The Balkan Grill in the heart of Salzburg (Getreidegasse 33a) is a tiny little window shop located in a narrow thoroughfare between Getreidegasse and the Pferdeschwemme (“Horse Pond”), which has become rather famous. This is where bosna originated, a modern classic of Austrian cooking consisting of a delicious grilled pork bratwurst (nadanitza) first imported from Bulgaria by Zanko Todoroff and originally served with white bread, onions and a curry spice mixture. He named his invention “bosa”, the Bulgarian word for a snack, when he opened his tiny shop in 1950. However, the sign painter asked to make the shop sign misheard the word as “bosna”, believing it to be connected to Bosnia and the Balkans, and Todoroff quite liked his mistake. Today, the Balkan Grill is owned by the Walters, a family of butchers, and Hildegard Ebener has sold this cult snack from the same shop window for over thirty years. Go visit for their range of bosna! But do try this DIY version of the sensational Salzburg hot dog to work up an appetite:
HERE’S HOW (makes 4 bosna)
Peel 4 small onions and cut into thin wedges.
Season with salt. Heat 4 tbsp oil in a pan over medium heat. Add the onion and sauté for 10–12 minutes. Meanwhile, heat a little oil in another pan and fry 8 of your favourite slender bratwursts.
Dust the cooked onions with 1 tsp mild curry powder and chilli to taste. Remove from the heat and stir in 1 tsp mustard. Chop 1 sprig curly parsley and stir into the onion mixture. Peel and finely dice ½ red onion. Season with 1 dash red wine vinegar and salt. Halve 4 mini baguettes or white crusty rolls and briefly toast under a hot oven grill, cut side up. Fill with the sausages and curried onions, top with the diced red onion and serve.
I ate this amazing sandwich in The Breakfast Club in Amsterdam rather than in Casablanca: creamy hummus with pickled capsicums and onions on bread, sprinkled with crunchy, savoury dukkah, a North African mixture of nuts and spices that is absolutely addictive and goes with just about anything. Especially with these sandwiches!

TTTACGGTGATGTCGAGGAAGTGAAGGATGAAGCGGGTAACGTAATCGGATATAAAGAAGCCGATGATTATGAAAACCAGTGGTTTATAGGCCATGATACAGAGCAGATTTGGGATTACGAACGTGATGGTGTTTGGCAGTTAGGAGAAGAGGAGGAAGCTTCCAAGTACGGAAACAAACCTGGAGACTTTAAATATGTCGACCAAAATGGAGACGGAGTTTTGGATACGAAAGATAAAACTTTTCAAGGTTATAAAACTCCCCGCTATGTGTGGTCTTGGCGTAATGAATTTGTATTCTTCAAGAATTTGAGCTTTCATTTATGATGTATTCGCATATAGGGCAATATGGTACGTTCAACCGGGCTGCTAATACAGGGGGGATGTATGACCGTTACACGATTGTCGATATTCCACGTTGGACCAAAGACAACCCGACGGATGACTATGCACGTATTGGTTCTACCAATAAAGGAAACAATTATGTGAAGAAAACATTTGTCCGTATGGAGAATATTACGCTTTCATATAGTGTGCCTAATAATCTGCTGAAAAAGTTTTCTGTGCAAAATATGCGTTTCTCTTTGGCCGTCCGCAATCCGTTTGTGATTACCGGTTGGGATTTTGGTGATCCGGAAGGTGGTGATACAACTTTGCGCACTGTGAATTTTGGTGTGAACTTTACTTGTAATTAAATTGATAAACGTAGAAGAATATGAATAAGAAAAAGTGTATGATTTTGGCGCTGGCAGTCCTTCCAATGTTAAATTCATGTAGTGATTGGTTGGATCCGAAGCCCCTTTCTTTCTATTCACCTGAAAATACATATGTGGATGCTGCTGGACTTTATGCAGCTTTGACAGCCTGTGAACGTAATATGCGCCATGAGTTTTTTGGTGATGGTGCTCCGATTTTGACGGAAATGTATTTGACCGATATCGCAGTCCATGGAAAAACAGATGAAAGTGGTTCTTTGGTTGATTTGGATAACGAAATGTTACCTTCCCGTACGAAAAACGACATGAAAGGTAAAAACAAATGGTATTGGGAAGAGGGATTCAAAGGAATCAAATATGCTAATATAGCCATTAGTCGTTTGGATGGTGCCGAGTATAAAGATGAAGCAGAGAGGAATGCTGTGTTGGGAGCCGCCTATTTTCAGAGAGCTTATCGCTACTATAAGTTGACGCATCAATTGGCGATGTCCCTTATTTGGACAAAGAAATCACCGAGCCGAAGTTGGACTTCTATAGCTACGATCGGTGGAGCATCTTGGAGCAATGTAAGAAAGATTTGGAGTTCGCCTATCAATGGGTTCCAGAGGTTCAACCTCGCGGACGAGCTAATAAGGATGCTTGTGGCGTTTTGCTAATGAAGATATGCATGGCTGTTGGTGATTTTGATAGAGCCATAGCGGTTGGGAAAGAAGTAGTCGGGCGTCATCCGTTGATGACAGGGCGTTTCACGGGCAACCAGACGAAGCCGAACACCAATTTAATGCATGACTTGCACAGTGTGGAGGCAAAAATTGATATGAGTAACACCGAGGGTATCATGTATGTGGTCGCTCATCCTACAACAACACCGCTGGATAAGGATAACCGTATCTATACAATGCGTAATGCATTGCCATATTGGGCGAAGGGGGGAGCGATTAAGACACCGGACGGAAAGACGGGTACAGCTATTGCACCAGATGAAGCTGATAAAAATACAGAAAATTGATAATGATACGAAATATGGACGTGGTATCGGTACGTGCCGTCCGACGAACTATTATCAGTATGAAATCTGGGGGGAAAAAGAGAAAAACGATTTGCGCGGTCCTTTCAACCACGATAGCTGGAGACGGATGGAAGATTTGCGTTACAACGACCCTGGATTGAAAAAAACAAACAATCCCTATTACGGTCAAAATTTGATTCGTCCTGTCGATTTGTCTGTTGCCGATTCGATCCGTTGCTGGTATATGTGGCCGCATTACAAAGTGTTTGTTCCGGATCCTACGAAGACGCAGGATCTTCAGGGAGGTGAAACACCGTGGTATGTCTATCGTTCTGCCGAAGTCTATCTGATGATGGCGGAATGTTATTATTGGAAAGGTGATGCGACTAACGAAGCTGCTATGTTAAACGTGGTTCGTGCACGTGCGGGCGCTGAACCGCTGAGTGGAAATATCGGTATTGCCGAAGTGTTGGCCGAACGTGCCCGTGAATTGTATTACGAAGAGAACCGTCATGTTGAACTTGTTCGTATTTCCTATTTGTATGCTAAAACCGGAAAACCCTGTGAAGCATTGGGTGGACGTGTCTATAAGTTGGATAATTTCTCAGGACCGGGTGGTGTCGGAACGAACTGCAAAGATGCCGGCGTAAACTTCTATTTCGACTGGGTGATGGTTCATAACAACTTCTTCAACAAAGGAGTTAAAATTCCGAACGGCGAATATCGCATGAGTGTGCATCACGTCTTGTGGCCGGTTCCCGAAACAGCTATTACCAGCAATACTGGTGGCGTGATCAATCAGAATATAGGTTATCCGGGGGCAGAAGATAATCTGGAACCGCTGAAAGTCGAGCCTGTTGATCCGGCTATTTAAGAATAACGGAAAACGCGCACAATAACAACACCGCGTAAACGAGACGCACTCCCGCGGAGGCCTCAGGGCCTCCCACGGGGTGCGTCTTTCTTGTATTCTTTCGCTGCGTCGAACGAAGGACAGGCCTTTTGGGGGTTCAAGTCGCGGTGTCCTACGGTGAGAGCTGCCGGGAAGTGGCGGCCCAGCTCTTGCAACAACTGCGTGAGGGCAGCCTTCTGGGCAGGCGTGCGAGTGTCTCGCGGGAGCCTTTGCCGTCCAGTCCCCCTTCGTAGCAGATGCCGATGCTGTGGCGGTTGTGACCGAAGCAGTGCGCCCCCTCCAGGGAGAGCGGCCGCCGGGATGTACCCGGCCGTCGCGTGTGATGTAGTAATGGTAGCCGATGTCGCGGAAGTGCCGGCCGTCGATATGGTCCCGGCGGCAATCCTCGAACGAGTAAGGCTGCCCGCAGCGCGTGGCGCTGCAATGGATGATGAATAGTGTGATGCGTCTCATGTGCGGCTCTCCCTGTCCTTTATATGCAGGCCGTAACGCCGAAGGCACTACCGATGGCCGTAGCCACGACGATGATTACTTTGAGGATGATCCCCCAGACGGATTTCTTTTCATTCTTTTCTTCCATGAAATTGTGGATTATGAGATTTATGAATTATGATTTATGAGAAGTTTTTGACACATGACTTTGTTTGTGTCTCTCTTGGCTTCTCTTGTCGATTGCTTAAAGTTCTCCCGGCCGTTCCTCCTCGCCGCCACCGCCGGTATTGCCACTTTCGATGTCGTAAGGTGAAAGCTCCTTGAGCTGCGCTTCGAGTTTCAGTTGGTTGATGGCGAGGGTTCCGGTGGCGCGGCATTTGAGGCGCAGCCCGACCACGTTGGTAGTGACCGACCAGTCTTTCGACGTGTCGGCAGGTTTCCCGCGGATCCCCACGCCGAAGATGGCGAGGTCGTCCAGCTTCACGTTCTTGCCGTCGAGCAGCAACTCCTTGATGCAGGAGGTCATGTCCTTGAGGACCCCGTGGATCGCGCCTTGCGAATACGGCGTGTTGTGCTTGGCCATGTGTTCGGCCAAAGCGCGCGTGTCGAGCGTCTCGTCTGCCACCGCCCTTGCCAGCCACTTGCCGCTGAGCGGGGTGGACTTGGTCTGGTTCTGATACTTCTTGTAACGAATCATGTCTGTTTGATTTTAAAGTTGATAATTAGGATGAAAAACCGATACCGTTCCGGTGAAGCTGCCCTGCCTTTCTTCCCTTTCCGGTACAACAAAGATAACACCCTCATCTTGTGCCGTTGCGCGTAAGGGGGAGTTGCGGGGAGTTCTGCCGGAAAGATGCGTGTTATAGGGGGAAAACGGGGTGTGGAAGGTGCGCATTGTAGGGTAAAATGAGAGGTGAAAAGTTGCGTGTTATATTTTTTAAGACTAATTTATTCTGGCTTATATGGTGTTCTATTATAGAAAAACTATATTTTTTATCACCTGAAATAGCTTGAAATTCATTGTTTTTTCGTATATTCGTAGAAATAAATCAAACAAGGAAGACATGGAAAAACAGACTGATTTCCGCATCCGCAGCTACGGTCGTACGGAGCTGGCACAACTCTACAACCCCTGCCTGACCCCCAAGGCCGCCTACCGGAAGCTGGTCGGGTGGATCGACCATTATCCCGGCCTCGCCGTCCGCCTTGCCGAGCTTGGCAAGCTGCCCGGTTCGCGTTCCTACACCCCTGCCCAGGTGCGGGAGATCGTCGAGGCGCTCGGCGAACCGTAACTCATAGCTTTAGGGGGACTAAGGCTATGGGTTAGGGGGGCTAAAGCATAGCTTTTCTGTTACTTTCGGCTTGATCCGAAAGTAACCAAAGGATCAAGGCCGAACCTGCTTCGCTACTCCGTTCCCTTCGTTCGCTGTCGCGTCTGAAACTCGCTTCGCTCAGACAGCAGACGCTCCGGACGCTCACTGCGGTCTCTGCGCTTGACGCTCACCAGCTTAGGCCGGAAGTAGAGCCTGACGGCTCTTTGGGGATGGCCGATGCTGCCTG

HERE'S HOW (makes 6–8 sandwiches)
For the hummus:
Drain 1 tin chickpeas (425 g net weight) and blend until creamy with 200 g tahini (sesame paste), 1–2 tbsp lemon juice, ½ garlic clove and 2–4 tbsp water. Season the hummus with salt and a touch of piment d’Espelette (alternatively cayenne pepper).
For the dukkah:
Finely grind 1 tbsp fennel seeds, 1 tbsp coriander (cilantro) seeds, ½ tsp cumin, 1 tsp black peppercorns, 1 tbsp toasted sesame seeds and 1 tsp black sesame seeds in a mortar and pestle. Add 80 g roasted, salted peanuts and continue to grind until you have a fine spice mixture.
Peel and halve 1 red onion, slice finely and season with 1 tsp red wine vinegar and salt. Drain the pickled capsicum (p. 74), wash and spin dry 1 handful of rocket. Spread 6–8 slices of bread
with the hummus, top with the capsicum, pickled onions and rocket, sprinkle with dukkah and serve.
The Cafetería Casa Aranda in the heart of Málaga has made a culinary trinity of scrumptious, hot churros, strong coffee and fragrant hot chocolate since 1932. There’s a hole in the cafeteria wall that allows guests to watch veritable mountains of the hot pastries being made. For the original you’ll have to go to Málaga, but my attempt is as close as I can get!
25 ml (1½ tbsp) Málaga wine
20 g (1½ tbsp) butter
1 pinch cinnamon
1 tsp organic lemon zest
125 g (¾ cup) flour (type 405), sieved
1 egg (medium-sized)
1 pinch baking powder
Oil for deep-frying
Icing sugar, for dusting
175 g semi-sweet cooking chocolate
30 g (¼ cup) sugar
2 tbsp cocoa powder
1–2 pinches cinnamon
For the churros, bring the Málaga wine to a boil, then add 200 ml (¾ cup) water, the butter, cinnamon and lemon zest. Stir in the sieved flour and combine everything to a smooth dough, stirring continuously with a wooden spoon. Continue to stir for another 1–2 minutes. Transfer the dough to a mixing bowl and mix in the egg with an electric mixer. Leave the dough to cool, then knead in the baking powder.
For the chocolate sauce, break the cooking chocolate into pieces. Transfer to a saucepan together with 200 ml (¾ cup) water, the sugar, cocoa powder, cinnamon and a tiny pinch of salt. Gently heat to melt, stirring continuously, until you have a glossy sauce. Set aside.
Heat plenty of oil in a deep-fryer according to the manufacturer’s instructions; alternatively use a deep saucepan and heat the oil to about 180°C (350°F).* Transfer the dough into a piping bag fitted with a fluted nozzle and pipe 10 cm (4 inch) lengths straight into the hot oil, using a sharp knife to cut it into lengths. Deep-fry the churros in batches until golden brown, about 6–8 minutes each. Serve hot with the chocolate dipping sauce, dusted with icing sugar to taste.
* If you do not have a cooking thermometer, test with a wooden spoon: Dip the spoon handle into the hot oil. The temperature is right if small bubbles start to rise quickly.